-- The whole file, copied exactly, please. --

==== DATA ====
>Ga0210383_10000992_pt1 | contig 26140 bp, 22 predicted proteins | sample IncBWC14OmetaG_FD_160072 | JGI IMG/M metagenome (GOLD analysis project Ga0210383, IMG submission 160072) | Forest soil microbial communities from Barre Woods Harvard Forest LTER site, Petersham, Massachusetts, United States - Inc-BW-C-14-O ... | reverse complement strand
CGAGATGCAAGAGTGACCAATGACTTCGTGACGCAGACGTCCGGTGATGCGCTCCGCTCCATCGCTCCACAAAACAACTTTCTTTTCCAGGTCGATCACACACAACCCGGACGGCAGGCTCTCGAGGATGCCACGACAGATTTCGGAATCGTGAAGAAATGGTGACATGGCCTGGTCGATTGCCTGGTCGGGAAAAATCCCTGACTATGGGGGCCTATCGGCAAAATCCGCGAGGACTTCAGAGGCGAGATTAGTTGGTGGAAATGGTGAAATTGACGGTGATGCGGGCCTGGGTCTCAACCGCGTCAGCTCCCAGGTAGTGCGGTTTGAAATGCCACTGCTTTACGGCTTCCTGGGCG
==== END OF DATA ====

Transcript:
>Ga0210383_10000992_pt1 | contig 26140 bp, 22 predicted proteins | sample IncBWC14OmetaG_FD_160072 | JGI IMG/M metagenome (GOLD analysis project Ga0210383, IMG submission 160072) | Forest soil microbial communities from Barre Woods Harvard Forest LTER site, Petersham, Massachusetts, United States - Inc-BW-C-14-O ... | reverse complement strand
CGAGATGCAAGAGTGACCAATGACTTCGTGACGCAGACGTCCGGTGATGCGCTCCGCTCCATCGCTCCACAAAACAACTTTCTTTTCCAGGTCGATCACACACAACCCGGACGGCAGGCTCTCGAGGATGCCACGACAGATTTCGGAATCGTGAAGAAATGGTGACATGGCCTGGTCGATTGCCTGGTCGGGAAAAATCCCTGACTATGGGGGCCTATCGGCAAAATCCGCGAGGACTTCAGAGGCGAGATTAGTTGGTGGAAATGGTGAAATTGACGGTGATGCGGGCCTGGGTCTCAACCGCGTCAGCTCCCAGGTAGTGCGGTTTGAAATGCCACTGCTTTACGGCTTCCTGGGCG